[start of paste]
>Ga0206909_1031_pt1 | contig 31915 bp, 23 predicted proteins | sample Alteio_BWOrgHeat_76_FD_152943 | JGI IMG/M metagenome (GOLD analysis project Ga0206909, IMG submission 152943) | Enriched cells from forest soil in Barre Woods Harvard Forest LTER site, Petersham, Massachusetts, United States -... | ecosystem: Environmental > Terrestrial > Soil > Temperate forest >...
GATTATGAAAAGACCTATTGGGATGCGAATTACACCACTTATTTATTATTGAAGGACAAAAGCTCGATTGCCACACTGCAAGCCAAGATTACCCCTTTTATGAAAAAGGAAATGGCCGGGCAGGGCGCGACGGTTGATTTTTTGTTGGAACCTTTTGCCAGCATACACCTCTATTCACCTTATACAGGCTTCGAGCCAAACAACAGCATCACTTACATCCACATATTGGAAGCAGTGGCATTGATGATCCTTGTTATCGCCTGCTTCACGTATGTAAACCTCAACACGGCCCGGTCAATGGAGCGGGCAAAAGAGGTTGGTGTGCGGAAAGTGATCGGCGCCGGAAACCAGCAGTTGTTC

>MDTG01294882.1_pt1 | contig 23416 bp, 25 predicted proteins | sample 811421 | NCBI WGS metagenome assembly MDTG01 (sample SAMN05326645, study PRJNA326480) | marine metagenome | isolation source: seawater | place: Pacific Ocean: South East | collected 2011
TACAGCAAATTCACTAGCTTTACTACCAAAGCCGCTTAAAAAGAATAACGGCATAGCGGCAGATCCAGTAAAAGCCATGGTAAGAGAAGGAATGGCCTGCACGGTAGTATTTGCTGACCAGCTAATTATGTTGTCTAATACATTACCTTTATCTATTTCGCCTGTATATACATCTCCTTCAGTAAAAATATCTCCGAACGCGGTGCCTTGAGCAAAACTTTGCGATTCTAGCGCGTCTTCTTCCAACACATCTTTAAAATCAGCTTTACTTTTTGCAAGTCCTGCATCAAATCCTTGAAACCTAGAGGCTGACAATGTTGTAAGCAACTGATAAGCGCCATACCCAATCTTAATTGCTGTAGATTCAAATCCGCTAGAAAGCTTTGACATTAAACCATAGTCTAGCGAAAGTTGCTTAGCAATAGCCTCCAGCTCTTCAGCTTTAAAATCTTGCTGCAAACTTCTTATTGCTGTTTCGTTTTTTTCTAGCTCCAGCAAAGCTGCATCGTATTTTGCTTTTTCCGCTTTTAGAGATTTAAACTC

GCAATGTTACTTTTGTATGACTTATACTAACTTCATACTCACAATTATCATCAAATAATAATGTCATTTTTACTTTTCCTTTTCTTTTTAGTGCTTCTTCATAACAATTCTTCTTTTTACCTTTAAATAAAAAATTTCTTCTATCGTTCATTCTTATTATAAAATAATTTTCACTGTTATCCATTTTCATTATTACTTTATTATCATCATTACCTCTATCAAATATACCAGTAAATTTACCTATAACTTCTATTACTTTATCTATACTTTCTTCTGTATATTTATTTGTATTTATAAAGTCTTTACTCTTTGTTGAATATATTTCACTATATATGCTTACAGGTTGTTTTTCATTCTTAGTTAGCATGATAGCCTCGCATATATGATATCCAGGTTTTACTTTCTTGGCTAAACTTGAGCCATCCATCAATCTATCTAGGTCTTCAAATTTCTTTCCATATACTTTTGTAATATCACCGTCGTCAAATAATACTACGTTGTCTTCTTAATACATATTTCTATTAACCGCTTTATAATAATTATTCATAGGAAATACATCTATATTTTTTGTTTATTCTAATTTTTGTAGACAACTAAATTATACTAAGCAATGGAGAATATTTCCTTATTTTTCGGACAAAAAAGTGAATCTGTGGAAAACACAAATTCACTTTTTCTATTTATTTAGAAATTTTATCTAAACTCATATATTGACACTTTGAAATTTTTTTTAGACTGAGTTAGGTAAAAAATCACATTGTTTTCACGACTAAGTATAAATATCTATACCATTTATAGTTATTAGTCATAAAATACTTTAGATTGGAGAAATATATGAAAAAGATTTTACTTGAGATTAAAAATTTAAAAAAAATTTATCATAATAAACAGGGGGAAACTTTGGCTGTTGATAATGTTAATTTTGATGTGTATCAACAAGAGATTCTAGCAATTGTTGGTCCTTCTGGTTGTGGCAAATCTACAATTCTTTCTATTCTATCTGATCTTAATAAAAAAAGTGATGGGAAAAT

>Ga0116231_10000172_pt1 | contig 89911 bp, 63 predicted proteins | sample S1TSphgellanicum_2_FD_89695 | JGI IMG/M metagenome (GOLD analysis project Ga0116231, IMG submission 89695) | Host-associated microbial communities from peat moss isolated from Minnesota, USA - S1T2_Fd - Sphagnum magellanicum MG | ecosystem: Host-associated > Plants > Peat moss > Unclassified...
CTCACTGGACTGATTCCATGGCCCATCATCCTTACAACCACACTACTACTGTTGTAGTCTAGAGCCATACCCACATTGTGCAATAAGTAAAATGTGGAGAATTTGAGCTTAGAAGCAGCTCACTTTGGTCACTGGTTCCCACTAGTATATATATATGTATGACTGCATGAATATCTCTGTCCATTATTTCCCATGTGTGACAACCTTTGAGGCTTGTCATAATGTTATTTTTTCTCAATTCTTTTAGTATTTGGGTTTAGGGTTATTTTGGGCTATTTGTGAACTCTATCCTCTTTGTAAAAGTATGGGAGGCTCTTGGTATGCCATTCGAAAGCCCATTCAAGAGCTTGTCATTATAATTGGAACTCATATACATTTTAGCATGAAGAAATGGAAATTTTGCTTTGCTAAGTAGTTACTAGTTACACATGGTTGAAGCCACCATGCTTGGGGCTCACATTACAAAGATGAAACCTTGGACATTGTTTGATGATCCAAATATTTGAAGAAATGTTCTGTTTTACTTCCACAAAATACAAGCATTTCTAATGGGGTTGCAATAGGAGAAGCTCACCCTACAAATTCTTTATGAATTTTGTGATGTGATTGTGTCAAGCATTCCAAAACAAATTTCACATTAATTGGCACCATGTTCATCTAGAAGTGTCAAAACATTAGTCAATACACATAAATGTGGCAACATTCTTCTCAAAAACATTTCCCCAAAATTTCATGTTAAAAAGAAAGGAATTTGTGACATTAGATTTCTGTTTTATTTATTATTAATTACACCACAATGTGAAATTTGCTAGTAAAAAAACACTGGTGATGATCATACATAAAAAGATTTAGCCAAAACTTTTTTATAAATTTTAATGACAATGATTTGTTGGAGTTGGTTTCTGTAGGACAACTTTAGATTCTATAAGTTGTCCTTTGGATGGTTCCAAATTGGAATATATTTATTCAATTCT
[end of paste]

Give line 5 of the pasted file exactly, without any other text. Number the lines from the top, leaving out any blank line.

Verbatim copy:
GCAATGTTACTTTTGTATGACTTATACTAACTTCATACTCACAATTATCATCAAATAATAATGTCATTTTTACTTTTCCTTTTCTTTTTAGTGCTTCTTCATAACAATTCTTCTTTTTACCTTTAAATAAAAAATTTCTTCTATCGTTCATTCTTATTATAAAATAATTTTCACTGTTATCCATTTTCATTATTACTTTATTATCATCATTACCTCTATCAAATATACCAGTAAATTTACCTATAACTTCTATTACTTTATCTATACTTTCTTCTGTATATTTATTTGTATTTATAAAGTCTTTACTCTTTGTTGAATATATTTCACTATATATGCTTACAGGTTGTTTTTCATTCTTAGTTAGCATGATAGCCTCGCATATATGATATCCAGGTTTTACTTTCTTGGCTAAACTTGAGCCATCCATCAATCTATCTAGGTCTTCAAATTTCTTTCCATATACTTTTGTAATATCACCGTCGTCAAATAATACTACGTTGTCTTCTTAATACATATTTCTATTAACCGCTTTATAATAATTATTCATAGGAAATACATCTATATTTTTTGTTTATTCTAATTTTTGTAGACAACTAAATTATACTAAGCAATGGAGAATATTTCCTTATTTTTCGGACAAAAAAGTGAATCTGTGGAAAACACAAATTCACTTTTTCTATTTATTTAGAAATTTTATCTAAACTCATATATTGACACTTTGAAATTTTTTTTAGACTGAGTTAGGTAAAAAATCACATTGTTTTCACGACTAAGTATAAATATCTATACCATTTATAGTTATTAGTCATAAAATACTTTAGATTGGAGAAATATATGAAAAAGATTTTACTTGAGATTAAAAATTTAAAAAAAATTTATCATAATAAACAGGGGGAAACTTTGGCTGTTGATAATGTTAATTTTGATGTGTATCAACAAGAGATTCTAGCAATTGTTGGTCCTTCTGGTTGTGGCAAATCTACAATTCTTTCTATTCTATCTGATCTTAATAAAAAAAGTGATGGGAAAAT